When "What If" Creates Anxiety, Ask Yourself "What Is."

One of the biggest ways anxiety shows up is in “What If” questions: “What if I fail?” “What if something bad happens?” “What if x, y, or z.”

What if statements tend to create other what if statements, often spiraling out of control and leading you down a what-if-rabbit-hole that creates tension, anxiety, and feelings of overwhelm. 

For pregnant women, anxiety can show up in fears around the safety of their babies: “What if I miscarry?” “What if the baby is harmed by that glass of wine I had before I found out I was pregnant?” “What if my water breaks in the middle of an important meeting?” “What if I need an emergency C-section?”

For postpartum women, these anxious thoughts can come on like rapid fire, creating feelings of guilt and shame: “What if I drop the baby?” “What if we get in a car crash?” “What if I accidentally harm my baby?” “What if I don’t really love my baby because I’m having these awful thoughts?” “What if I’m not cut out to be a mom?” 

When thoughts like this occur, it’s important to recognise how common these anxious thoughts actually are. 

They are especially common postpartum. We call it Postpartum OCD (or Perinatal OCD, which includes during pregnancy) because of the persistent and obsessive nature of the intrusive thoughts. 

Postpartum OCD is one of the most common things I see in my clinical therapy practice. 

Unfortunately, not a lot of people (even some really great doctors!) are aware of this perinatal disorder. 

OBGYNs get very minimal training in mental health disorders. And psychiatrists get very minimal training in perinatal mental health diagnoses. Thus, this disorder often flies under the radar despite being very common and easily treatable. 

Consequently, so many moms who deal with intrusive thoughts about the safety of their children are often afraid to speak up about them due to fear that they will be judged or deemed unfit to care for their babies. Sadly, I’ve worked with several women who have been sent to the ER upon disclosing they are experiencing these scary what if thoughts. 

The ER or psychiatric unit is not the place for mamas with what if thoughts. Moms with what if thoughts are not going crazy, nor are they a threat to themselves or their children. 

We don't know exactly why intrusive thoughts happen in some moms, but the theory is that it happens to people who are "wired" toward some level of anxiety and is in part due to maternal instincts and the natural drive to protect going a little overboard.

The first step to treating Perinatal OCD is developing an understanding that these thoughts are just a symptom of an anxiety disorder. When you can label a what if thought as just an intrusive thought, it loses some power and feels less scary. Thoughts are just thoughts. They are not always reality. 

Thoughts do not equal action.

Try this exercise: 

Raise your right hand. Keep it in the air while you repeat out loud the following words,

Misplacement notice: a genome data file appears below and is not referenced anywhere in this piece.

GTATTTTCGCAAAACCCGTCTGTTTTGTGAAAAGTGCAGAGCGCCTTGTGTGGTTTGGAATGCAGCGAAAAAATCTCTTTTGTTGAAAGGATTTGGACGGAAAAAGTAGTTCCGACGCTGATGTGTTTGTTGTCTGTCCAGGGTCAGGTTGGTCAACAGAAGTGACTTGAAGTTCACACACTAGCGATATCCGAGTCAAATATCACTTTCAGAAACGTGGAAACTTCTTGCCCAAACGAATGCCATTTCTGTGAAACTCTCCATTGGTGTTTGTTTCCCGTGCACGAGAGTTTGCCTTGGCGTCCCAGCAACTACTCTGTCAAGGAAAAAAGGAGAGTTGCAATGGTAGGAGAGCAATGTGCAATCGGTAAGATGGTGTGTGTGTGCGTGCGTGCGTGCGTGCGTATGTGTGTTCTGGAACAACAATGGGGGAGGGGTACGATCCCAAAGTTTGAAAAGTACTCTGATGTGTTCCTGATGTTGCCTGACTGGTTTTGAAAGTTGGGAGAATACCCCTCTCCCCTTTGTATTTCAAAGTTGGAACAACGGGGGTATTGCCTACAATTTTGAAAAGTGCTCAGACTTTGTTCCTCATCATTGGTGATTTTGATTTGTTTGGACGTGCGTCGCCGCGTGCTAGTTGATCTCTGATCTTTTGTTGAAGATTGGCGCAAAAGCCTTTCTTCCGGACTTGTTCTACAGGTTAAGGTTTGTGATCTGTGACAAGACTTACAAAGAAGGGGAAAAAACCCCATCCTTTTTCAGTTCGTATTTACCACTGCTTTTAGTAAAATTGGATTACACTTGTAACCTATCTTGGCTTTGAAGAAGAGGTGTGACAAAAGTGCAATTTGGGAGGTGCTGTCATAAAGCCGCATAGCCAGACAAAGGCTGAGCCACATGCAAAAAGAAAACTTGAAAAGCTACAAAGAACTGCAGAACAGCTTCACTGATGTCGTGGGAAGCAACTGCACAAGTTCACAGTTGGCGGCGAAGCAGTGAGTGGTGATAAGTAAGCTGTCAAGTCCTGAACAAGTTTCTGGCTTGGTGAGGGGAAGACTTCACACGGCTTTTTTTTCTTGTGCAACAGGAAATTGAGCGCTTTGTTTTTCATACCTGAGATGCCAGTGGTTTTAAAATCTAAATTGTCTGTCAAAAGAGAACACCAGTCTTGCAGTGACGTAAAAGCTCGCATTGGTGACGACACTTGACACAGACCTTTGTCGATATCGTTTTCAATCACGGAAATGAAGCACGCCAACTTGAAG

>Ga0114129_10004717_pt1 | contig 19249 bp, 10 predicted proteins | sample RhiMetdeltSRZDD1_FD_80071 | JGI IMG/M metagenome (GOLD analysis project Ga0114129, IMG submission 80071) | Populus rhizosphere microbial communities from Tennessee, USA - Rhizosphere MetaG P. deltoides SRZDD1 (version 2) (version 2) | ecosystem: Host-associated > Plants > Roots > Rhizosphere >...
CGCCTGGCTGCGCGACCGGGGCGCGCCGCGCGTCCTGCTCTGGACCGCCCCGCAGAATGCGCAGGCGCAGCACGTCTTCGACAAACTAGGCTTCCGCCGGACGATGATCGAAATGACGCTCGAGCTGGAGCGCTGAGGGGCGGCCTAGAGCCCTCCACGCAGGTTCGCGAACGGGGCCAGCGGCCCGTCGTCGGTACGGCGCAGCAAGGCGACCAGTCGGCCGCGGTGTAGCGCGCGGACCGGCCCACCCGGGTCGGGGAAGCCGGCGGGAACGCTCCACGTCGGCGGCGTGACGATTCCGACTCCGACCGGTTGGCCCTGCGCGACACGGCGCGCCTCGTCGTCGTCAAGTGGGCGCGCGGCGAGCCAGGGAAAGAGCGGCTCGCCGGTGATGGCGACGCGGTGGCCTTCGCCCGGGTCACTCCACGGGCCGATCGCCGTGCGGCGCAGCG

“I cannot raise my right hand. I cannot possibly raise my right hand. There’s no way I can possibly raise my right hand. What if I can never raise my right hand?”


Were you able to keep your hand raised as you said you couldn’t do it? Your hand didn’t immediately drop simply because you had the thought you couldn't raise it, right? See! Those are just thoughts, not reality. Simply thinking a thought doesn’t make it true.


And it’s the same with intrusive thoughts. They are just thoughts, not reality, and there is no concern that you will act upon these intrusive thoughts. (Hence, no need for hospitalization or panic when a mama opens up about the scary thoughts she’s been having.) 

Sometimes it’s tough to convince yourself that these are just intrusive thoughts because they are not completely irrational. Car accidents do happen; babies do roll off changing tables. But just remind yourself that these instances are highly unlikely, especially when you are committed to being careful. 

When intrusive thoughts occur, label them as intrusive thoughts, then move on to asking yourself what IS, rather than what if. 

What IS true: You love your baby. You want to protect your baby. You take good care of your baby. You can be careful. 

You can respond to what if thoughts by focusing on the facts. You can be cautious. You can make good decisions. You can try your best to avoid danger. You can be committed to keeping your children safe, but the reality is, nobody can protect anyone else 100% of the time. We live in an imperfect world and don’t have total control. 

Most moms experience a decrease in anxiety once they are able to recognize intrusive thoughts and focus on the facts. Thoughts are just thoughts. 

It’s hard to say when the intrusive thoughts will go away completely, but knowing what they are and developing mindfulness tools and stress reduction strategies can help make them more bearable. Stress and lack of sleep tend to exacerbate intrusive thoughts, so it’s vital to develop an arsenal of coping strategies to stay balanced. 

Ultimately, the thoughts should decrease over time but you don't have to suffer waiting for that to happen. If intrusive thoughts feel relentless and these strategies don’t seem to help, talk to your doctor (or one who is specifically trained in maternal mental health) about medications that can help. Typically SSRIs, which are safe during pregnancy and breastfeeding, are useful. If you are already on an SSRI, you may need a higher dose. 

For more information or support, check out episode 114 of the Finding Your Village podcast, or the book Good Moms Have Scary Thoughts